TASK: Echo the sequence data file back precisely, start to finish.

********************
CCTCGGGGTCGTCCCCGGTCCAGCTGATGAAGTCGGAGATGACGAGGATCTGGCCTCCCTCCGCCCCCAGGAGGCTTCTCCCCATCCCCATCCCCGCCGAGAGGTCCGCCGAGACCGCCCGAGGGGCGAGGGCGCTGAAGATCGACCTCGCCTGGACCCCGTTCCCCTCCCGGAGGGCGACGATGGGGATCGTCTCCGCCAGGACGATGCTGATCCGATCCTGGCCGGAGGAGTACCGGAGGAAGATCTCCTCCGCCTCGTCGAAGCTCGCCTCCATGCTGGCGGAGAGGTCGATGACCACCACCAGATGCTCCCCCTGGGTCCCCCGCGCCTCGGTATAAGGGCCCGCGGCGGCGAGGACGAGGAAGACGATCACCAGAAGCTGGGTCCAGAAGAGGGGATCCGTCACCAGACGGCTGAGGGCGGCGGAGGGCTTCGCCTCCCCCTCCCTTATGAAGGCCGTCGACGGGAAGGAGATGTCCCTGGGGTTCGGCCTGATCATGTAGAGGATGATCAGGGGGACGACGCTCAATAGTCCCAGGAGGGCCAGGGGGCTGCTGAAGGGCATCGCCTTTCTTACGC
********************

CCTCGGGGTCGTCCCCGGTCCAGCTGATGAAGTCGGAGATGACGAGGATCTGGCCTCCCTCCGCCCCCAGGAGGCTTCTCCCCATCCCCATCCCCGCCGAGAGGTCCGCCGAGACCGCCCGAGGGGCGAGGGCGCTGAAGATCGACCTCGCCTGGACCCCGTTCCCCTCCCGGAGGGCGACGATGGGGATCGTCTCCGCCAGGACGATGCTGATCCGATCCTGGCCGGAGGAGTACCGGAGGAAGATCTCCTCCGCCTCGTCGAAGCTCGCCTCCATGCTGGCGGAGAGGTCGATGACCACCACCAGATGCTCCCCCTGGGTCCCCCGCGCCTCGGTATAAGGGCCCGCGGCGGCGAGGACGAGGAAGACGATCACCAGAAGCTGGGTCCAGAAGAGGGGATCCGTCACCAGACGGCTGAGGGCGGCGGAGGGCTTCGCCTCCCCCTCCCTTATGAAGGCCGTCGACGGGAAGGAGATGTCCCTGGGGTTCGGCCTGATCATGTAGAGGATGATCAGGGGGACGACGCTCAATAGTCCCAGGAGGGCCAGGGGGCTGCTGAAGGGCATCGCCTTTCTTACGC